By John Parnell
Friday 2 November
Last updated: 1520
China: Concern about climate change has swelled in China recently , according to a new survey. The study by the Center for China Climate Change Communication and the Statistics Institute of Renmin University found 77.7% of people were worried about climate change and a staggering 93.4% understand the key principles behind climate change. (China.org.cn)
UK: Plans to merge the British Antarctic Survey (BAS) with the National Oceanography Centre have been shelved by the UK Government. The merger was criticised for a number of reasons including a condition in the merger that the BAS would be required to “de-risk” oil and gas exploration in the region. (Guardian)
US: Al Jazeera poses an interesting question as climate change suddenly rushes up the US election agenda, where is the US Green Party in all of this? (Al Jazeera)
UK: A group in England claims to be the largest community owned solar energy project in the world. The Westmill Solar Co-op took ownership of an existing solar farm 5MW solar farm for £16.5m yesterday. It can generate enough electricity for 1500 homes. The group raised £6m in towards the deal in a share offer that was 50% over subscribed.
US: The Republican Mayor of New York Michael Bloomberg has endorsed the Democratic incumbent Barack Obama in the US Presidential election. Bloomberg, who is presiding over the city in the aftermath of Hurricane Sandy, called on people to “vote for a president who will lead on climate change”. Republican hopeful Mitt Romney has so far stayed silent on climate change. (Guardian)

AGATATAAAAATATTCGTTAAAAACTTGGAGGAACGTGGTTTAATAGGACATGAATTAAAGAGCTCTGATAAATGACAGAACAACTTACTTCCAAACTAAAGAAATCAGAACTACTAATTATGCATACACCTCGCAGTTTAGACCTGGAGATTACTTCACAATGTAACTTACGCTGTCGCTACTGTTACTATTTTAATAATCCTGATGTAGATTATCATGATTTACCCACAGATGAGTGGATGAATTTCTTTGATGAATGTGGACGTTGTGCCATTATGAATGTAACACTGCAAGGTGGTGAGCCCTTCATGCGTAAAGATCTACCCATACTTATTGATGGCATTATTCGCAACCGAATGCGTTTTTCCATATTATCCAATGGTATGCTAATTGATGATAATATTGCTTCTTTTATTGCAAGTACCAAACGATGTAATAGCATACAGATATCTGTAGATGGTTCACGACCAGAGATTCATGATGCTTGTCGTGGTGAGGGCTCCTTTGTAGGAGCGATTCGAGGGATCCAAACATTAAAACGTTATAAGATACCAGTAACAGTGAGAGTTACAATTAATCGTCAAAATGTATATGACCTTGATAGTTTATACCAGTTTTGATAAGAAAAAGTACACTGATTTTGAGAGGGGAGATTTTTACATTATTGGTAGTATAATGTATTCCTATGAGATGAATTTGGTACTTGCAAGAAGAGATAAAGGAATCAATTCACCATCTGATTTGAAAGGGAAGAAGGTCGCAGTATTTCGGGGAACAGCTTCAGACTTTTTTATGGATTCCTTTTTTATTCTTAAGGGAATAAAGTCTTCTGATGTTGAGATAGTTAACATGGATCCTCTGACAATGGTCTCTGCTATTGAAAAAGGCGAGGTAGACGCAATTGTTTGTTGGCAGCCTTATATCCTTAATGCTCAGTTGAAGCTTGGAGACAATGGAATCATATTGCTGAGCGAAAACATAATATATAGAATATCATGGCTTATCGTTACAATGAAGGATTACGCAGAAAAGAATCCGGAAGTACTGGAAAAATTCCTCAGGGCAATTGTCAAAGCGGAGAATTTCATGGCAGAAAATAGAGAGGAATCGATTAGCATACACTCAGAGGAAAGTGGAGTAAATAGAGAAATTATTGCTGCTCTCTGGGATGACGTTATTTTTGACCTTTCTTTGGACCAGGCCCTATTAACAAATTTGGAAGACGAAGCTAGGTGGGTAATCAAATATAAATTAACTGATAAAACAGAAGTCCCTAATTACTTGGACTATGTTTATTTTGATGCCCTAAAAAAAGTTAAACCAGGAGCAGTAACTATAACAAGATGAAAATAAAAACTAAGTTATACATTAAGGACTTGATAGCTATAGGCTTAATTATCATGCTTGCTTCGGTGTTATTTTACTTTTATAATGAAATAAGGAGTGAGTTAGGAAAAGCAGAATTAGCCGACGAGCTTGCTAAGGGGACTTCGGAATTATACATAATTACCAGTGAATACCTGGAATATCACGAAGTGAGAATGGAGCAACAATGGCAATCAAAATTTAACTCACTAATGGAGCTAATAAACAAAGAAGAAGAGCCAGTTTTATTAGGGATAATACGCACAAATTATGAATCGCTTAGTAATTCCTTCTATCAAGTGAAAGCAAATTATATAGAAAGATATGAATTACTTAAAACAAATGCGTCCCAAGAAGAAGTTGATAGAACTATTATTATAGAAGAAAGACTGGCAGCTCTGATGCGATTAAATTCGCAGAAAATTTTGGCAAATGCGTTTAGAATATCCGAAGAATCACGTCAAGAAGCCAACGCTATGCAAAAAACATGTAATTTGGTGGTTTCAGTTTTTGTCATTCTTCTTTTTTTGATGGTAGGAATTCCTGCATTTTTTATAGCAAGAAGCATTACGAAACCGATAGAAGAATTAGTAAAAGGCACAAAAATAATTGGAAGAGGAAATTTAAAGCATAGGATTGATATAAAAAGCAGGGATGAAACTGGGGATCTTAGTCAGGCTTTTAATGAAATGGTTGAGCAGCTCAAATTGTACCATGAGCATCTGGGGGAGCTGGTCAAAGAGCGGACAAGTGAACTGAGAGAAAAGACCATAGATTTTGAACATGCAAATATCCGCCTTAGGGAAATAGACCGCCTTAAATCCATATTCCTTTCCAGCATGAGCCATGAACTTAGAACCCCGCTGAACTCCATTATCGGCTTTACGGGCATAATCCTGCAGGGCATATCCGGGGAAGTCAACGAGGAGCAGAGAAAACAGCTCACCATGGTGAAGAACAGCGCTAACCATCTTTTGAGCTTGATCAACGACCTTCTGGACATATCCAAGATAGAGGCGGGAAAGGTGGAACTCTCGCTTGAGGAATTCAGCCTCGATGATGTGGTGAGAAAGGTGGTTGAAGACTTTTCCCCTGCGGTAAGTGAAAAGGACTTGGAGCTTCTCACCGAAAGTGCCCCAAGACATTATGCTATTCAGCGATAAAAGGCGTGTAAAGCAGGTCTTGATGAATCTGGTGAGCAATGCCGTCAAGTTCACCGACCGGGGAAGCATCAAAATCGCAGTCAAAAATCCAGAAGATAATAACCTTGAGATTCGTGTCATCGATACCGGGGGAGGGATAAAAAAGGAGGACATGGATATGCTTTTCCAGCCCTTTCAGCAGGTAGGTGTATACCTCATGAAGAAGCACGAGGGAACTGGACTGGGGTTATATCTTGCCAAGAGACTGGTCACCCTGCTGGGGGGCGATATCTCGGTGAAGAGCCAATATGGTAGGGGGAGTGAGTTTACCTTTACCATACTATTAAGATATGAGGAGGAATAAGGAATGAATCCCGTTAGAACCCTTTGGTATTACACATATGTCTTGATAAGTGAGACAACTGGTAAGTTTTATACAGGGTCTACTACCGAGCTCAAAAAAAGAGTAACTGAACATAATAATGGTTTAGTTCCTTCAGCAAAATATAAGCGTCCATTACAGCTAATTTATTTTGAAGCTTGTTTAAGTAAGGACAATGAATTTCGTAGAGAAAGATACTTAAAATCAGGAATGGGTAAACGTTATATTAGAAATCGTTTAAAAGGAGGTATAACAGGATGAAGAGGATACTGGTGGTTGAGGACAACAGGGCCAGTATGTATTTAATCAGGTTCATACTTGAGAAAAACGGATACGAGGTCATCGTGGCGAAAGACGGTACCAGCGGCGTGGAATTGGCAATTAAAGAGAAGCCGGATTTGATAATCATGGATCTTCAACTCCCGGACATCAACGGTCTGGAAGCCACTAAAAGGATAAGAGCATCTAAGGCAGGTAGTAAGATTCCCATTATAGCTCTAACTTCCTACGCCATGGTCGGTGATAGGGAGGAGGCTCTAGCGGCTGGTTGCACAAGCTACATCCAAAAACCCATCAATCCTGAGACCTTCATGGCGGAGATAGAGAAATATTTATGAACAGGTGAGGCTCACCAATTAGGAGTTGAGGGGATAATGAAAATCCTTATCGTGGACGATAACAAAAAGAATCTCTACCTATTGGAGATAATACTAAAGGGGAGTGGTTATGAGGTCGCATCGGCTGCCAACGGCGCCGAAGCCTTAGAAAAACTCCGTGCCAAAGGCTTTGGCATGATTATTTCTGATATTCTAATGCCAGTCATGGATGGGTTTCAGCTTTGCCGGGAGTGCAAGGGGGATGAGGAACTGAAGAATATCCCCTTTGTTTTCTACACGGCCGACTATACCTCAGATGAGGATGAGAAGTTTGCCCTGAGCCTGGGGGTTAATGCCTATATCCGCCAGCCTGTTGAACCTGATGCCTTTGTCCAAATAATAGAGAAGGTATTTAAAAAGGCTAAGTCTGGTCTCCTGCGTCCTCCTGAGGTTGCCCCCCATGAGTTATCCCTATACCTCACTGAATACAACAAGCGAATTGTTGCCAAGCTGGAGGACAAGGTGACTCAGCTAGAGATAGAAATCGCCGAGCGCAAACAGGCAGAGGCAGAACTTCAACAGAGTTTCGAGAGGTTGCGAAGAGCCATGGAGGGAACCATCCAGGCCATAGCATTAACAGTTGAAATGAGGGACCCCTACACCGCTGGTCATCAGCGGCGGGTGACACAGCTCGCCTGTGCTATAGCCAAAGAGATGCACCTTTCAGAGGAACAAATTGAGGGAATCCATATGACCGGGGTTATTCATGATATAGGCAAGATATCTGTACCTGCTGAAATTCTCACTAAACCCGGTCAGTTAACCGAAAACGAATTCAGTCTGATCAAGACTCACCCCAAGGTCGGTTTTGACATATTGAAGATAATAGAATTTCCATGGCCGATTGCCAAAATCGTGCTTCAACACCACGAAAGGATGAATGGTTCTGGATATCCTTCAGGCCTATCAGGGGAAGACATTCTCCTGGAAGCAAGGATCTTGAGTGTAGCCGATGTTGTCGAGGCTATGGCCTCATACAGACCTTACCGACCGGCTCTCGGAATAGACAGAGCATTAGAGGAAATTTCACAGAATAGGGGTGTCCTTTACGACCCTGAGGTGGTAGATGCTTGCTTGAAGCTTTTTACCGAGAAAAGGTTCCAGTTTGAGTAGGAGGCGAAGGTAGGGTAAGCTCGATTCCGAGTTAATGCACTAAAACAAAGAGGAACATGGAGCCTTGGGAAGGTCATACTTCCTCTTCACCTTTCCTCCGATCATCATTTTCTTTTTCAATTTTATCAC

EU: The EU Energy Commissioner has thrown his weight behind a 2030 CO2 reduction target of “maybe more than 20% or 30%”. Günther Oettinger, who was quoted earlier this year endorsing shale gas, said that a renewable energy target would also be required otherwise “nuclear is better”.
The current target of 20% by 2020 is considered too modest however an agreement on a new goal is unlikely before 2014. (EurActiv)
Iceland: Renewable energy-rich Iceland should export electricity to the UK via a sub-sea cable to help its economic recovery, the consultancy McKinsey has said. The group claims Iceland could make 5% of its GDP from the sales. An agreement between the two governments is already exploring the possibility of installing a cable to bring Iceland’s significant geothermal resources to the UK. (Reuters)